PressPass: Tell me more about “Greenwich” and how it fits into Microsofts overall RTC initiative.
Hunter: The “Greenwich” platform will not only provide a standards-based corporate IM solution, but will support next generation RTC experiences that bring together the worlds of IM, audio and video conferencing, telephony, and collaboration applications.
The overarching goal of the RTC strategy is to make communications as easy and intuitive as possible to help maximize corporate productivity. With “Greenwich,” we focus on providing a platform that lets people work, communicate, and collaborate from a central environment. At the same time, one of the long term goals of “Greenwich” is to make real-time communication and collaboration a part of every application, with one method being smooth integration with all of the Microsoft Office applications.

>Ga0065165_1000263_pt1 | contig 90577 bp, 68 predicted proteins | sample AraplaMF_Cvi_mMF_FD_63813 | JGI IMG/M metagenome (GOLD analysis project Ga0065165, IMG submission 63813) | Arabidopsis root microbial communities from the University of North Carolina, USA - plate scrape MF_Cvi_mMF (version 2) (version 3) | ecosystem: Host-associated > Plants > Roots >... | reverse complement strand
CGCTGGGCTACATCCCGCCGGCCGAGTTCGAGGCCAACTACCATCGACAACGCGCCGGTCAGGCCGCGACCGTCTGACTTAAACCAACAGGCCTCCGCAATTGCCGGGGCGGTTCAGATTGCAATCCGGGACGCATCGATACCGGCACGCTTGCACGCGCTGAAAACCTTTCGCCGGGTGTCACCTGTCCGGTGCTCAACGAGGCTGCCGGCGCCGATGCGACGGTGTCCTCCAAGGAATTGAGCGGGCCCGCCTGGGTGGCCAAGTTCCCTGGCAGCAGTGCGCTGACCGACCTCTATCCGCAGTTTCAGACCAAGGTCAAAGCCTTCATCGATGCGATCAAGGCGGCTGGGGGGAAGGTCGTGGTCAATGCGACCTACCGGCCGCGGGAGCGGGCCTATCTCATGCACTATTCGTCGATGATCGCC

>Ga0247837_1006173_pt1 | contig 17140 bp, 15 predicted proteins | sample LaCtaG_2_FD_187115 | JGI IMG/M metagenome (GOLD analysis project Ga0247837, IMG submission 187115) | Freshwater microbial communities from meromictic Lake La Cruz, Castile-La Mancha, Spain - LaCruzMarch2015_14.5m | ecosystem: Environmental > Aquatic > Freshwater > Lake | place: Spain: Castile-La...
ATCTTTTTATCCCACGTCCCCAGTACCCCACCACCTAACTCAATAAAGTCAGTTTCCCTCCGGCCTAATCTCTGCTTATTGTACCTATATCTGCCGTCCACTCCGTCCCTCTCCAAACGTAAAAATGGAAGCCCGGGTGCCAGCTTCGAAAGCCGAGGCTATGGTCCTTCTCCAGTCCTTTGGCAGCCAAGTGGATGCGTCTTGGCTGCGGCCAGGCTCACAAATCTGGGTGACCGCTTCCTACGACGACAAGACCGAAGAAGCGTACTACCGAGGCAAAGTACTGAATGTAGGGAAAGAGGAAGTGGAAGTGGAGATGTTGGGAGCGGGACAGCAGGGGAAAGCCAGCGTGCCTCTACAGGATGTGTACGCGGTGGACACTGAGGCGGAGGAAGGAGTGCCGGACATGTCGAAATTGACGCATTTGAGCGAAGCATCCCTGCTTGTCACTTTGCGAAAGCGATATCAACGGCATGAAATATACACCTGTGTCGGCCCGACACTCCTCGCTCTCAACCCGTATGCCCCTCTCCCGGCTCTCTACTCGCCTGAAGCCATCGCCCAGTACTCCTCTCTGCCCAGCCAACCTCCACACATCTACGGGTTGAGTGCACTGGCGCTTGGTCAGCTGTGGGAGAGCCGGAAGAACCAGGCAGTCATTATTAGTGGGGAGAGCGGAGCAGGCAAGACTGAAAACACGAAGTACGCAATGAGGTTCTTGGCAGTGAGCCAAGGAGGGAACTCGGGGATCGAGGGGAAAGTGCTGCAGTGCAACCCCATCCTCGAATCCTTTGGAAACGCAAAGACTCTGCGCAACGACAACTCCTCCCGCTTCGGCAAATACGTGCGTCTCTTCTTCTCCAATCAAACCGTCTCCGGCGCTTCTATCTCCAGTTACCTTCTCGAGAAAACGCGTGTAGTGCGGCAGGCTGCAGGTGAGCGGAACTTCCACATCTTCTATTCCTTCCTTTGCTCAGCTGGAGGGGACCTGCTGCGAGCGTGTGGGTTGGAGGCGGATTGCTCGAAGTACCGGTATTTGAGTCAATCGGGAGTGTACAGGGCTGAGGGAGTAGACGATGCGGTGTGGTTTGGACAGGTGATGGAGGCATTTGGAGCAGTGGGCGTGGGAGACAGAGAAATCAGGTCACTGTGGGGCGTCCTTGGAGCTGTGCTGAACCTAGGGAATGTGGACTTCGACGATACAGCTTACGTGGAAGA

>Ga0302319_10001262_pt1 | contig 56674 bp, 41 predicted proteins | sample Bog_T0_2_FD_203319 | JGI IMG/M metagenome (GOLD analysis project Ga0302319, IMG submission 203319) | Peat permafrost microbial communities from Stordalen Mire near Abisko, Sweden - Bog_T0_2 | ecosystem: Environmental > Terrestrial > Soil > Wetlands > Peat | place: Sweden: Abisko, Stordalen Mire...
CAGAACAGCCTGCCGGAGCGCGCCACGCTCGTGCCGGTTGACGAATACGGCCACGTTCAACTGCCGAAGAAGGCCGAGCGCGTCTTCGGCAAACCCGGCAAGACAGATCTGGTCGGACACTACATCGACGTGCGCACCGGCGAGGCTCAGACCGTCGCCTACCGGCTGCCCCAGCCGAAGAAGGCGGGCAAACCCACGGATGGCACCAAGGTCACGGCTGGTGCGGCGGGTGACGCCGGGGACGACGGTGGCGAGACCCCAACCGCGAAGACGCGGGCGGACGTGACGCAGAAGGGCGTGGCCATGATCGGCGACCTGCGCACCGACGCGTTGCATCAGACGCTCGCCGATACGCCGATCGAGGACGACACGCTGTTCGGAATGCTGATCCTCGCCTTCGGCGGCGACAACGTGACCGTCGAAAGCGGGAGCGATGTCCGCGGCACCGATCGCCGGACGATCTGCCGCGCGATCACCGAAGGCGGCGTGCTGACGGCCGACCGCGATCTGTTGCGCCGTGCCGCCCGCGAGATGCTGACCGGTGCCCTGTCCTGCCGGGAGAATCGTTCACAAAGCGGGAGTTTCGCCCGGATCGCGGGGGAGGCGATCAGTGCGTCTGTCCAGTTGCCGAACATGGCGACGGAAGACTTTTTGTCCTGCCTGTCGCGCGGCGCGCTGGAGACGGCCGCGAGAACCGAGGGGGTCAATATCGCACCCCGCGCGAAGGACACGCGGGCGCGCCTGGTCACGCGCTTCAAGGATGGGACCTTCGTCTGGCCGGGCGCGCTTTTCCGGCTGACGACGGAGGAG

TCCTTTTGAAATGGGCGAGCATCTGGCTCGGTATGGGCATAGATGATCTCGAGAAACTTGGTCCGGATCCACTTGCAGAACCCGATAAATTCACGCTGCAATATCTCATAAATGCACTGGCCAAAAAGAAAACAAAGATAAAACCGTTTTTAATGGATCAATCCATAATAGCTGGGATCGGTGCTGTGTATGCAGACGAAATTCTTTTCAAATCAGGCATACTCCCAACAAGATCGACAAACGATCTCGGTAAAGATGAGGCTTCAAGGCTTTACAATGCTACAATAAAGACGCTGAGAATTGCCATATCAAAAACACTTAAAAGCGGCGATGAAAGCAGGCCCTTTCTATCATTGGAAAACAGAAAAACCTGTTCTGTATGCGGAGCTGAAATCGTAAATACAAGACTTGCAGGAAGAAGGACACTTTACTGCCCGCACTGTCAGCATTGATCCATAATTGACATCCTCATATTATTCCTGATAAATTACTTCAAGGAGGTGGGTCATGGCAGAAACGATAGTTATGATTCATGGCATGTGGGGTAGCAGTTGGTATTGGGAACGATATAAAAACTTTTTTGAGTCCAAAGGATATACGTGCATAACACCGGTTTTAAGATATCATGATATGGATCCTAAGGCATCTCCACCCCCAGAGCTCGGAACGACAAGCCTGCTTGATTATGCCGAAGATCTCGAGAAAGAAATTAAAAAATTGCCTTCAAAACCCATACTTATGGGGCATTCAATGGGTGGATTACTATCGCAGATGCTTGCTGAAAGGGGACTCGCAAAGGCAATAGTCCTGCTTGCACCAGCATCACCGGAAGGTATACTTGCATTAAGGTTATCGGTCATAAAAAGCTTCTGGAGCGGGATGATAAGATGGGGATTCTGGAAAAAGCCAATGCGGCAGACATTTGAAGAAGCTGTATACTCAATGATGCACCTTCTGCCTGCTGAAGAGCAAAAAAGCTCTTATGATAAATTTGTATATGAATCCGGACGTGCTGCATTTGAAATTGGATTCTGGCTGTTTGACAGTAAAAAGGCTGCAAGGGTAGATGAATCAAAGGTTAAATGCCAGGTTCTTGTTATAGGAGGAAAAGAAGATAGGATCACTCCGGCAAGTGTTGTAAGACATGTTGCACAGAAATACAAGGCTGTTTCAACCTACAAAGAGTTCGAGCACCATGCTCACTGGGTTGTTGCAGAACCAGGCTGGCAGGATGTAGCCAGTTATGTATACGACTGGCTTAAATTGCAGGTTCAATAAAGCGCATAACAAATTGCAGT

“Greenwich” is all about industry standards. We will interoperate in a standards-based environment with MSN Messenger via MSN Messenger Connect, Windows Messenger and any other communications application. This also makes it easier for third parties to extend communications capabilities with an independently developed, interoperable application. This approach will meet our ultimate objective: helping our enterprise customers use real-time communication to increase productivity by integrating communication and collaboration for information workers.
PressPass: What is the relationship between MSN Messenger Connect and “Greenwich”?
Hunter: There are a couple of different pieces that come under the real time communications strategy umbrella. MSN Messenger Connect bridges IM communications between the enterprise and customers outside a companys firewall.